TOKYO (Dow Jones) Japanese Economy and Banking Minister Kaoru Yosano declined Friday to say whether recent gains in yields on Japanese government bonds reflect the state of the economy, instead saying one should consult market forces.
"One should ask financial markets whether JGB yields are in line with Japan's economic outlook," Yosano told reporters at a regular briefing.
Earlier Friday, yields on the newest 10-year JGB rose to 1.980%, marking the highest level since Sept. 9, 2000, as declines in Treasurys prompted heavy selling, traders said.
Yields on JGBs have been rising since the Bank of Japan last month ended its quantitative easing policy, shifting its focus to short-term interest rates from the amount of excess liquidity in the financial system.
While the BOJ has signaled it will keep the short-term rate target near zero for some time, expectations that the central bank may hike rates as early as this summer have pushed bond yields sharply higher.
Yosano, who presented the Cabinet Office's economic report for April to cabinet ministers earlier Friday, said it's important for the economy to continue recovering without large fluctuations.
He also said it's important to have stable prices and long-term interest rates that are in line with the economy.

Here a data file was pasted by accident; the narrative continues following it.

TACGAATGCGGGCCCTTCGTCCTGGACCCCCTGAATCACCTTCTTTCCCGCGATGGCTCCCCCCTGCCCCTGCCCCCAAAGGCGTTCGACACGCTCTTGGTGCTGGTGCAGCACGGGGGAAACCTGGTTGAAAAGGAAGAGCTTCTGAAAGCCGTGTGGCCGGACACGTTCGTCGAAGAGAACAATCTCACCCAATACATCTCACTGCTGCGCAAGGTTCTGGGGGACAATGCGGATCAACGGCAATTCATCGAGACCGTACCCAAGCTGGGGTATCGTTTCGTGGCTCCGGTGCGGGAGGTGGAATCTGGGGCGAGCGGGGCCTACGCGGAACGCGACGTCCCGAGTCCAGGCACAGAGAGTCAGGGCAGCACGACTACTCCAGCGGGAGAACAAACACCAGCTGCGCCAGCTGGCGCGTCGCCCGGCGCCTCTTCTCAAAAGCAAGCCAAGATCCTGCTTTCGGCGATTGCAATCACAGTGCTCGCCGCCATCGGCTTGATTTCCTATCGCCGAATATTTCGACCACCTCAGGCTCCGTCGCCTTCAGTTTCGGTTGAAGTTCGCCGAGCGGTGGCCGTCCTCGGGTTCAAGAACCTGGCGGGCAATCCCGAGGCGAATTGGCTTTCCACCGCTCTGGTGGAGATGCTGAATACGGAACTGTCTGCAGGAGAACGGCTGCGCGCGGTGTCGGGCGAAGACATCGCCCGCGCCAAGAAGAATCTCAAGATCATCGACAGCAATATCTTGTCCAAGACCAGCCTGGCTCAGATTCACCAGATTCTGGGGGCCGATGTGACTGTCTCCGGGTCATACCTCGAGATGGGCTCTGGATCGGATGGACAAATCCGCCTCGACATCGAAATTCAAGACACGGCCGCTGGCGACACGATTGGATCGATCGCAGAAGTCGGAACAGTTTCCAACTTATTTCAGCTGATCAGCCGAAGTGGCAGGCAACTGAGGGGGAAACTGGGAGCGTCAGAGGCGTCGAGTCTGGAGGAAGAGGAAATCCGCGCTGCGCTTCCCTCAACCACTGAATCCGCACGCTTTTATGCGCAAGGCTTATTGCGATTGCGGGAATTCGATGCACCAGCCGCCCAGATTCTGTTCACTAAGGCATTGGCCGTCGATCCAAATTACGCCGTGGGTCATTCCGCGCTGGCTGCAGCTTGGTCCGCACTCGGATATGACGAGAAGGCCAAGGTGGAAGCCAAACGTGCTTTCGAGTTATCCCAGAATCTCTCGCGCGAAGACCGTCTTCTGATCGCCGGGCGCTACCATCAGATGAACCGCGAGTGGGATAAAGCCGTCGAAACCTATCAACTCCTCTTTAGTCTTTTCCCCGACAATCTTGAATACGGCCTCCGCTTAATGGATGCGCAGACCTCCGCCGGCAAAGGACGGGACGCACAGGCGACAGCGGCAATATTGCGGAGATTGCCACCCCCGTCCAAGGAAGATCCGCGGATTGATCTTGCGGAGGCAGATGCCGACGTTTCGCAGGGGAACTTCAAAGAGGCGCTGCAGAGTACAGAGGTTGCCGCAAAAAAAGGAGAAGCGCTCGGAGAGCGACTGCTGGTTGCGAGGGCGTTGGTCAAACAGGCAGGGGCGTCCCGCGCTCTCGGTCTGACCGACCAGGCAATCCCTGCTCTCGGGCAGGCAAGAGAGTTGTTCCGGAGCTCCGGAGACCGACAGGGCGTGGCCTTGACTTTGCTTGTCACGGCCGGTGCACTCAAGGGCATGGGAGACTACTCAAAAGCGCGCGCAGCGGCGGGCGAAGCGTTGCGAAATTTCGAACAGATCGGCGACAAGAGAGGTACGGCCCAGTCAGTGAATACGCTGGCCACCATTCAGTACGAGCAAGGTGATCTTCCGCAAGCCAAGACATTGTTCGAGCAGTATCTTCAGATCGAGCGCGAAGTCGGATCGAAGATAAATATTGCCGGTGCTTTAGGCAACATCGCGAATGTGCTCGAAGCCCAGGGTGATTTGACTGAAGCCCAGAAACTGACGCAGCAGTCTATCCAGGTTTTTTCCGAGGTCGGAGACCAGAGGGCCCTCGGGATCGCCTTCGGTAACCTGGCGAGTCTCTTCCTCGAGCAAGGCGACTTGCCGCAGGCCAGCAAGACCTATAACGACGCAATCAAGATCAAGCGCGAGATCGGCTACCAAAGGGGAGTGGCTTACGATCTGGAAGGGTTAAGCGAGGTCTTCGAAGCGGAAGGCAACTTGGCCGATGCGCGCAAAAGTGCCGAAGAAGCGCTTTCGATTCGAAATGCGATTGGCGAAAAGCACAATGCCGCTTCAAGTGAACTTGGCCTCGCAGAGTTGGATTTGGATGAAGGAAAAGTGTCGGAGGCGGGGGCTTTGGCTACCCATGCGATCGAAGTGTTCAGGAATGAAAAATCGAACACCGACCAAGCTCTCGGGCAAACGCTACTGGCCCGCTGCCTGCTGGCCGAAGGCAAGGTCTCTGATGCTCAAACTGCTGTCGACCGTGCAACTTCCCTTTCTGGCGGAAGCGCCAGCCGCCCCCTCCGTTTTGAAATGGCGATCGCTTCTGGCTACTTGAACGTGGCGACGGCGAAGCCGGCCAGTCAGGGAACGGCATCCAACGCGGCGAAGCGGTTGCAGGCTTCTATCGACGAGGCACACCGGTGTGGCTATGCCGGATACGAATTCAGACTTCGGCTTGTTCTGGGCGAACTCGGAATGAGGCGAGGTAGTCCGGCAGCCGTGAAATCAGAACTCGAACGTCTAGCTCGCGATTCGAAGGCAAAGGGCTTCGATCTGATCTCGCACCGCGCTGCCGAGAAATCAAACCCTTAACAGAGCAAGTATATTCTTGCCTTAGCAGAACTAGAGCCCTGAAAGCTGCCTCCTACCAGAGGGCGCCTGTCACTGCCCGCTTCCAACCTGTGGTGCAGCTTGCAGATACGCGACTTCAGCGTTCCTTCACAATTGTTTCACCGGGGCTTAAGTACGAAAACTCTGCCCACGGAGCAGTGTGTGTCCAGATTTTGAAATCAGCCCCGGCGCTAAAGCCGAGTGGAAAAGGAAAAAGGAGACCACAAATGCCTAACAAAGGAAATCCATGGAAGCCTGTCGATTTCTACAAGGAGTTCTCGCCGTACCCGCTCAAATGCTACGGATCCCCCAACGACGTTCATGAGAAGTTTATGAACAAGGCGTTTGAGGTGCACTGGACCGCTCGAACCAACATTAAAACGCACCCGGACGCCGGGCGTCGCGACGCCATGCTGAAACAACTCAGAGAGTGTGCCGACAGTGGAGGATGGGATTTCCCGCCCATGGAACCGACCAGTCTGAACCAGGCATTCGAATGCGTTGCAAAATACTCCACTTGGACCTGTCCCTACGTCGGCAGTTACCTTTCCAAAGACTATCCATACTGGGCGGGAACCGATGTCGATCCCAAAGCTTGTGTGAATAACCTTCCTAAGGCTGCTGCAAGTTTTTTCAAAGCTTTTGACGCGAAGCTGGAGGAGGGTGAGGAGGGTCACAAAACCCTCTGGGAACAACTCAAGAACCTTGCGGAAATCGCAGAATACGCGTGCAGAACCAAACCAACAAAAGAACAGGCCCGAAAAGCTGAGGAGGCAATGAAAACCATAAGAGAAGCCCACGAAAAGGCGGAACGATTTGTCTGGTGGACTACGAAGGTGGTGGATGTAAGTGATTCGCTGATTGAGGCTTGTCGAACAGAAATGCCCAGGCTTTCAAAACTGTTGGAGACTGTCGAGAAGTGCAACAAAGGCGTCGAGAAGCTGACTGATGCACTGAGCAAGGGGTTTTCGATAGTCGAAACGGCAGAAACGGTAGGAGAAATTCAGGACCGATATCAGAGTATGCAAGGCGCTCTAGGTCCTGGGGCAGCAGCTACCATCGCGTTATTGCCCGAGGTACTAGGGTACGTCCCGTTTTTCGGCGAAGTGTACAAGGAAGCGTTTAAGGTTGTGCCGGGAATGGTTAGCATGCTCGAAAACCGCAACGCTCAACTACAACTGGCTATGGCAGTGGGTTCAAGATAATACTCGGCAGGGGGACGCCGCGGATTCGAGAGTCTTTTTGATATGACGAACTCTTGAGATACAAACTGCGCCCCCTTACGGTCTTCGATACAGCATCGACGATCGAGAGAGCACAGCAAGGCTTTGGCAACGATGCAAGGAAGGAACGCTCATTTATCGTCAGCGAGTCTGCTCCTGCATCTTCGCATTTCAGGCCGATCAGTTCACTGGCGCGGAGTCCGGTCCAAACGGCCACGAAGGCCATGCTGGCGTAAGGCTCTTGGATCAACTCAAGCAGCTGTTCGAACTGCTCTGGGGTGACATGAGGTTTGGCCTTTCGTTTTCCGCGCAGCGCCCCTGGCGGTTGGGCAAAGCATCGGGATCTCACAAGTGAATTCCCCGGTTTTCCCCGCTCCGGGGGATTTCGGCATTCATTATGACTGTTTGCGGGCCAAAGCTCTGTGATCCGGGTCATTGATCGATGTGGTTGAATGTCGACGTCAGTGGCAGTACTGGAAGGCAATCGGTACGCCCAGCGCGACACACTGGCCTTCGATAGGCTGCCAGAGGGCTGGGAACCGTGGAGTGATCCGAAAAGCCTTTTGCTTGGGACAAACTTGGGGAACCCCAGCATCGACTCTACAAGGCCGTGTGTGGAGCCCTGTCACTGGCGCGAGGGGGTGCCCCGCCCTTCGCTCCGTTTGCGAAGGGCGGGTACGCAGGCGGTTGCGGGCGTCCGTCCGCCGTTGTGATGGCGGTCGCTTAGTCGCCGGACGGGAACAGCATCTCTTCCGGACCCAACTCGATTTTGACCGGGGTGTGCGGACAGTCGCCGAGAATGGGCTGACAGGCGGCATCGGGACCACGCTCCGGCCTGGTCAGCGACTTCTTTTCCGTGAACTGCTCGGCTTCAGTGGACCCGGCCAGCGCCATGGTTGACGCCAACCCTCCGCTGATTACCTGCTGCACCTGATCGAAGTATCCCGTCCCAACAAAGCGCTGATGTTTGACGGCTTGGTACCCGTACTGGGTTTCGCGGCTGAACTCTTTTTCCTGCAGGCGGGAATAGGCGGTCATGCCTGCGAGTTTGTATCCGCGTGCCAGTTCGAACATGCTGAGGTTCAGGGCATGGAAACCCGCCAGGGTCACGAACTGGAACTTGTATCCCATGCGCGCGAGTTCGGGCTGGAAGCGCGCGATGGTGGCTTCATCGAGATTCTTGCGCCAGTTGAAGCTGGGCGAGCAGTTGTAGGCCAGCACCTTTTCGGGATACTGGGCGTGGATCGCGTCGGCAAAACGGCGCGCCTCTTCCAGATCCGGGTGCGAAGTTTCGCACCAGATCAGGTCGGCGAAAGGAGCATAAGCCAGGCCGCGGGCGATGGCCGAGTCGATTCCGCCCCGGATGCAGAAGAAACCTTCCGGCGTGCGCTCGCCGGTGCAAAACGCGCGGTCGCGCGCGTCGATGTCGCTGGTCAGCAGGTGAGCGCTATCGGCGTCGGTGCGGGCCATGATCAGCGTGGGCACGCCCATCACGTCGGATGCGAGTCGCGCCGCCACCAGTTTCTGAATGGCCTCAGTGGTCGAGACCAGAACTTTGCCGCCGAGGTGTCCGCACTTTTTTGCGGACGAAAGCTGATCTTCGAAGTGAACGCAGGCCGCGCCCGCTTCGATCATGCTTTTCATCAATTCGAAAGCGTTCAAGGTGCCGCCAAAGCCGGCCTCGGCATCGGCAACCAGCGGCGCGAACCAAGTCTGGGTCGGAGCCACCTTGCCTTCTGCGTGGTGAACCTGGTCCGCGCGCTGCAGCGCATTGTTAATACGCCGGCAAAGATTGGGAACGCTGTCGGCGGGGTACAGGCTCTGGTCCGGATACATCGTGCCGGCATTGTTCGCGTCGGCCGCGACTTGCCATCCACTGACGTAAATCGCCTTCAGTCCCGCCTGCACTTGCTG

In the report, the Cabinet Office left unchanged its upbeat assessment that "the economy is recovering."
However, Yosano did identify risks to the world's second-largest economy.
"Japan has become more energy efficient over the years, but high oil prices are clearly pushing up costs," he told reporters. "The government must watch this situation with great care."
Yosano was also cautious about predicting when the economy will escape deflation, saying that economists may not realize it's happened until well after the fact, given the lag in the release of economic data.
In it's monthly economic report, the government stuck to its view that the country remains in mild deflation, partly because high oil prices are contributing to most of the gains in the consumer price index.
Yosano also noted that Japanese companies who in the recent past drew up aggressive capital expenditure plans are now becoming more careful about corporate spending.
Yosano also said that some companies are becoming more cautious about increasing inventories.
The government downgraded its view on corporate sentiment for April to "some companies are showing caution" from sentiment is "moderately improving."
-By Stanley White, Dow Jones Newswires; 813-5255-2929; email@example.com
-Edited by Chris Gallagher and Tomoko Hosaka
(END) Dow Jones Newswires